submitted by JJ
A long time ago when the NYMEX was still called the Merc and they traded potatoes on Harrison Street, a guy named Neil was a local. He wore polyester brown suits, old shoes and he looked like a pear. His lapels were wide and his unbuttoned polyester shirt showed a hairy chest and a thick gold chain. Neil had a tiny little head and beady brown eyes and little teeth that barely came out of his gums and his smile was a strange toothless smile. It was the 70s and his hair was long and oily and he had a handle bar mustache that he habitually smoothed away to the sides of his face. Neil was hard on the eyes but he didn’t care. He said it made people make mistakes and he made a lot of money pissing people
In fact, nobody liked Neil, some hated him, and that was just the way he liked it. The more money he made the more he was hated and the more he loved it. “I’d rather be rich than pretty,” he’d say in a gravelly voice but there never was any worry about that.
The pits in those days were full of colorful guys and one of the most colorful was an Irishman named Bobby. Bobby was a potato man – an old school man; a hard-drinking, chain smoking, local who was dominant in the pit and made money intimidating smaller traders. Neil got under Bobby’s skin every chance he got.
Potatoes were a strange contract. There were only a few months on the board that traded; November, the end of the season, new crop April and May which was really the whole market. Bobby was well known for running raids (stop loss hunting) and squeezes.
One year there was a tight crop and the street was looking for high prices. Bobby and his buddies went up to Maine to check things out and when they came back they bid up the Mays from 3 cents a hundredweight to 8. Meanwhile the farmers no strangers to games, bought an old scow of a boat and loaded it with a cargo of rotten potatoes and sent it off to Belgium. At the time Belgium was the largest per capita consumer of potatoes on earth and shortly after departure, a piece of news appeared on the wires announcing “Historic First Export Cargo of Potatoes Disembarks for Belgium.” The effect was to say the least, bullish.
Potatoes went limit up for days trading as high as 15 cents while the errant tub traveled across the Atlantic. A week later another news item hit the wires: “Belgian Farmers Riot on Docks in Protest to US Potato Exports”. Potatoes went limit down for days and lost all their gains. By then Bobby and the farmers were shorting the market and as soon as the “potato boat” was sent home the street revised their estimates for the harvest and larger acreage and yields were announced. Potatoes plummeted.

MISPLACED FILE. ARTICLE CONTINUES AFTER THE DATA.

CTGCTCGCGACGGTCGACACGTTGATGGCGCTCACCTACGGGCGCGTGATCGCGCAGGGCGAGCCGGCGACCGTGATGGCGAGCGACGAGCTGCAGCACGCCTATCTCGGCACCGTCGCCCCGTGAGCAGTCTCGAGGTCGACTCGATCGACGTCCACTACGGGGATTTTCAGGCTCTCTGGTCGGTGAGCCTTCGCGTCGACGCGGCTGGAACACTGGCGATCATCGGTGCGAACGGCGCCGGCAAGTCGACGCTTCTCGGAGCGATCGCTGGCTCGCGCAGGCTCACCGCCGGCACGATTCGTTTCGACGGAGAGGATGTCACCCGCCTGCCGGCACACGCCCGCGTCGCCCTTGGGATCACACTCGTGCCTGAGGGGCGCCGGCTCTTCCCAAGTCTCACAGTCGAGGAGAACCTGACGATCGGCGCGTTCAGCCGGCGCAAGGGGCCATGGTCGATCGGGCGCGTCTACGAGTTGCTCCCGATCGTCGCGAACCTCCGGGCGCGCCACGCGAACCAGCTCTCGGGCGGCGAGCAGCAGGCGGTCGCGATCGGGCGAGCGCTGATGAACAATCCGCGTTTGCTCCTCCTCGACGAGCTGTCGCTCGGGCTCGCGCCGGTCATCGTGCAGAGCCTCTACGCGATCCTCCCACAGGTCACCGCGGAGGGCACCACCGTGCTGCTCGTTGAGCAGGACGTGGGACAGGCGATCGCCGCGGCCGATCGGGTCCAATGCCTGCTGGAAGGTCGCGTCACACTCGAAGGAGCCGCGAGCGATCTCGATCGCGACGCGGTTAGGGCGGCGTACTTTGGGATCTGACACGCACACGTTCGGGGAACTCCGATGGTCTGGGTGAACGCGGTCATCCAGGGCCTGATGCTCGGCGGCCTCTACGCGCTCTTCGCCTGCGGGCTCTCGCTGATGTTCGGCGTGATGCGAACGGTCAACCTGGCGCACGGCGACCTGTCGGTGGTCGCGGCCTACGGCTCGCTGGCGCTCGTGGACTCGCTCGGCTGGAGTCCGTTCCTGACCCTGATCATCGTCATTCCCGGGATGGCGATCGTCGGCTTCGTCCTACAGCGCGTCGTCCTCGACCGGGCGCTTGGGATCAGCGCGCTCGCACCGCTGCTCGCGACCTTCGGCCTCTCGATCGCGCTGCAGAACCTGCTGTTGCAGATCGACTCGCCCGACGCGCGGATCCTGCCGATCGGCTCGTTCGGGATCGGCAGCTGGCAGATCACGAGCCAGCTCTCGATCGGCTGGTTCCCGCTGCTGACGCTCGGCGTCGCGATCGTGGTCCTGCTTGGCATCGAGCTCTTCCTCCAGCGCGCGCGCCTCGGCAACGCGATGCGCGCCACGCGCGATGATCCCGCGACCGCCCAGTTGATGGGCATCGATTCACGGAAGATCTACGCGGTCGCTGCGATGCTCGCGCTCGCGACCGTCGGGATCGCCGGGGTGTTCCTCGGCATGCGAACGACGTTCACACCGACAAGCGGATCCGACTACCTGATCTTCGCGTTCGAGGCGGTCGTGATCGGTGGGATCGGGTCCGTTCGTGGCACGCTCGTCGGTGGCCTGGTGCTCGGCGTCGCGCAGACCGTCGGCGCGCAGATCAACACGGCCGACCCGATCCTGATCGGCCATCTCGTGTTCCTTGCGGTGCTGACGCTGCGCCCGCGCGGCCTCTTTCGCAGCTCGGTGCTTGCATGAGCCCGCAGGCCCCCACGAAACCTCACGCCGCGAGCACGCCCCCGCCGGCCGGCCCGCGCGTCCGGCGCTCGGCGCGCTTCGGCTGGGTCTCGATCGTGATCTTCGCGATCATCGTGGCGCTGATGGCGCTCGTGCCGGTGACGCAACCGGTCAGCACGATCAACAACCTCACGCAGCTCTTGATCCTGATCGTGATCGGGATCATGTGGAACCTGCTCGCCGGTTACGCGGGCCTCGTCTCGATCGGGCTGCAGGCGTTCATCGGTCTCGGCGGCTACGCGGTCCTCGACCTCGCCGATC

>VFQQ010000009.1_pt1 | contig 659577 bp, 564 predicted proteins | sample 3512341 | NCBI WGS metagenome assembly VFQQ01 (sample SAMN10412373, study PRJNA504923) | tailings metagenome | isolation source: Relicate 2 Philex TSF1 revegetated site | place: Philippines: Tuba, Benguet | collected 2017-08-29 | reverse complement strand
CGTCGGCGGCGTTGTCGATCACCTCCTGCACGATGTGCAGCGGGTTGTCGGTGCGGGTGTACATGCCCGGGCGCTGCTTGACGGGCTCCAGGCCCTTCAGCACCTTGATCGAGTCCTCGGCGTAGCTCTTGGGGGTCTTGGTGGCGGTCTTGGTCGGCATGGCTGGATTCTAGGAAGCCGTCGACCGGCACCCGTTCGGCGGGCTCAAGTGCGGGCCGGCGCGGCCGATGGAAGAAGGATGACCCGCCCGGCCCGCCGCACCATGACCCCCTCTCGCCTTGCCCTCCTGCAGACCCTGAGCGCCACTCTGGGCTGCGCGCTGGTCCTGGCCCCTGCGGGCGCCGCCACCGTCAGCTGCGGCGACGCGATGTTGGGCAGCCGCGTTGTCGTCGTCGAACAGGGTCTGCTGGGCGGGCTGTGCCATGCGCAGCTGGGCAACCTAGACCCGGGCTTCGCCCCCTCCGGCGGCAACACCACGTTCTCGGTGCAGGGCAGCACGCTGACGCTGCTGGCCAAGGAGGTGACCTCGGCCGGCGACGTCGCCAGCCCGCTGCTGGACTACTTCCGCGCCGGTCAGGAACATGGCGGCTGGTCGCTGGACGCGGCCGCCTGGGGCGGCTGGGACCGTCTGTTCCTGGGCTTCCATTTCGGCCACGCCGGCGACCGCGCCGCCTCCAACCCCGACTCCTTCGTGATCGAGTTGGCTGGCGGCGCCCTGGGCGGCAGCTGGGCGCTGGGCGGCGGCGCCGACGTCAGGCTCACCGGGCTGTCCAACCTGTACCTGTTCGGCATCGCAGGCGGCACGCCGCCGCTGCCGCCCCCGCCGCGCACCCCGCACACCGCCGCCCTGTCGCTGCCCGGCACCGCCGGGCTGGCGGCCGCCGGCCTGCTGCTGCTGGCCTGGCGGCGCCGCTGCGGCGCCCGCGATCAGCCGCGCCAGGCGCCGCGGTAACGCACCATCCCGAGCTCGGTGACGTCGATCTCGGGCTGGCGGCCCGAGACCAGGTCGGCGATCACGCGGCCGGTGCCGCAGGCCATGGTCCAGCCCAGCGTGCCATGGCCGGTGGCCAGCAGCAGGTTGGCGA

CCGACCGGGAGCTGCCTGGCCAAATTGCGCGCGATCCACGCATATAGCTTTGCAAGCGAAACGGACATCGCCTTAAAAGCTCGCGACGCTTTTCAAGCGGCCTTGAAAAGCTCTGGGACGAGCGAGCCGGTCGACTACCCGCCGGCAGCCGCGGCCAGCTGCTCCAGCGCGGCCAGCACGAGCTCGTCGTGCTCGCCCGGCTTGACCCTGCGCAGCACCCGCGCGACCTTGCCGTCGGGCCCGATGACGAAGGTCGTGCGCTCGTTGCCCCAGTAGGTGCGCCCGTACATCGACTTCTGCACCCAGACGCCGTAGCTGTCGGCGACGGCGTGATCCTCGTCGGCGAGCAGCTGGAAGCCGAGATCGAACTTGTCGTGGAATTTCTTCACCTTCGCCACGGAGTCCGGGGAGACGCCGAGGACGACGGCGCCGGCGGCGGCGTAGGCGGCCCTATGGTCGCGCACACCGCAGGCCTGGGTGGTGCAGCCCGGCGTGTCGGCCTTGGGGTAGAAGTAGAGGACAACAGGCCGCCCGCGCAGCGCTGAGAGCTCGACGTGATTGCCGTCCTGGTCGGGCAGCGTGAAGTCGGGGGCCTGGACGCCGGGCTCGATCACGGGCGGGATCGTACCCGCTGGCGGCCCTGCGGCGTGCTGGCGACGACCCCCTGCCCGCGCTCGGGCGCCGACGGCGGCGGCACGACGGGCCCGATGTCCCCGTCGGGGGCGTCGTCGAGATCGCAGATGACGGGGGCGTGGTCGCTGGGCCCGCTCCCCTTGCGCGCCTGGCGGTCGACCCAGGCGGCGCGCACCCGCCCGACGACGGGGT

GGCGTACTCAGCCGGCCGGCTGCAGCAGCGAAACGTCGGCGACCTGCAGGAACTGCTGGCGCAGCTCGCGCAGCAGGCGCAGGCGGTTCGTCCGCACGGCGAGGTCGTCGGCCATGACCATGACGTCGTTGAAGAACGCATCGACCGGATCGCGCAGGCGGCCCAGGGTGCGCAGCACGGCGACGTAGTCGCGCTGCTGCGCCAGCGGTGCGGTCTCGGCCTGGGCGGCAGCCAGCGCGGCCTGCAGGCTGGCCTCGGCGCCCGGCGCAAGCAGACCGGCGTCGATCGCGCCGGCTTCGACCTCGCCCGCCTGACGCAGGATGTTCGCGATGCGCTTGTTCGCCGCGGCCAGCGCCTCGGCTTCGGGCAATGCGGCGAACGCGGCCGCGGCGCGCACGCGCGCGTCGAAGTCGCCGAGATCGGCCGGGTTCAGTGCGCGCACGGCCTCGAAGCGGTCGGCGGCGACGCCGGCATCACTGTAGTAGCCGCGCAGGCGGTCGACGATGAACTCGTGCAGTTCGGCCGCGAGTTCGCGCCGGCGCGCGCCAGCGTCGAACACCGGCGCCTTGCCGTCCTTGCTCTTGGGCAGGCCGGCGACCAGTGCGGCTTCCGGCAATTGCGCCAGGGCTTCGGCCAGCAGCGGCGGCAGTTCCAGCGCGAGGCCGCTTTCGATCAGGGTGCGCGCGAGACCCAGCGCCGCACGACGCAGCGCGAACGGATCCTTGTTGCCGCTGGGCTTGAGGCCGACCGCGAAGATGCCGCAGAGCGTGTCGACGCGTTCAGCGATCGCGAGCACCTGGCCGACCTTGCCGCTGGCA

The old saying, “A small crop gets smaller, a big crop gets bigger” was never more apt. It seemed every day the crop got bigger. Retail was long and stops were big below. I will digress for a second here. One of the largest paper brokers on the old Merc was diminutive man named Mel. Mel might have been 5 feet tall in his soul train platform shoes but really he was more like 4’11”. He had a shrill squeaky voice and was always stopping the market to get his book in order and when it was busy he disappeared in a sea of bodies.
As March became April, the market traded all the way back to 3 cents and then one day it broke three. The pit smelled blood. Bobby offered 2000 at 2.90 and then 2.80. Neil bought a hundred from Bobby just to piss him off. Prices went lower the next day. Bobby kept offering it down and Neil kept buying a hundred here and there casually. Never challenging Bobby.
Somewhere near the 2.00 handle the market was really busy and Neil bid 2.10 for 3000 lots; about 10% of the book. In those days there were no rules on position size. The only rules were exchange rules and the exchange was standing in the pit. Bobby said,” Sold!!!”
Then a little voice yelled out in a panic, “Wait, Wait Wait… I’m 2.15 bid for 10 lots! I’m violated!” It was Mel with his stack of orders and his eyes were all bugged out. “I’m violated! It can’t trade 10!” Everyone looked at Bobby.
“Ya got what ya want,” growled Bobby. “I’ll fill the f*&%ing ring… But He…” and he pointed his finger like a hand gun at Neil,“he gets three f*&%ing thousand at ten.”
Neil just shrugged and said, “Yeah, buy’em,” and wrote the trade on his cards with a soft smile.
That was the low of the move. Bobby had to pay up to get out but he didn’t care. He was a man’s man, a shooter and he said it was worth it to take a shot at Neil.
Neil said he didn’t care where the market went. He knew he had the better side of the trade. A contract of potatoes was 50,000 lbs. Three thousand lots at 2 cents was “only $3 million (a mere bag of shells). I’d throw half in the Hudson just burn his stones.”
Imagine all this happening in 50 milliseconds on a server in Chicago at the CME.
Think about that as you reach for your mouse to read the next story…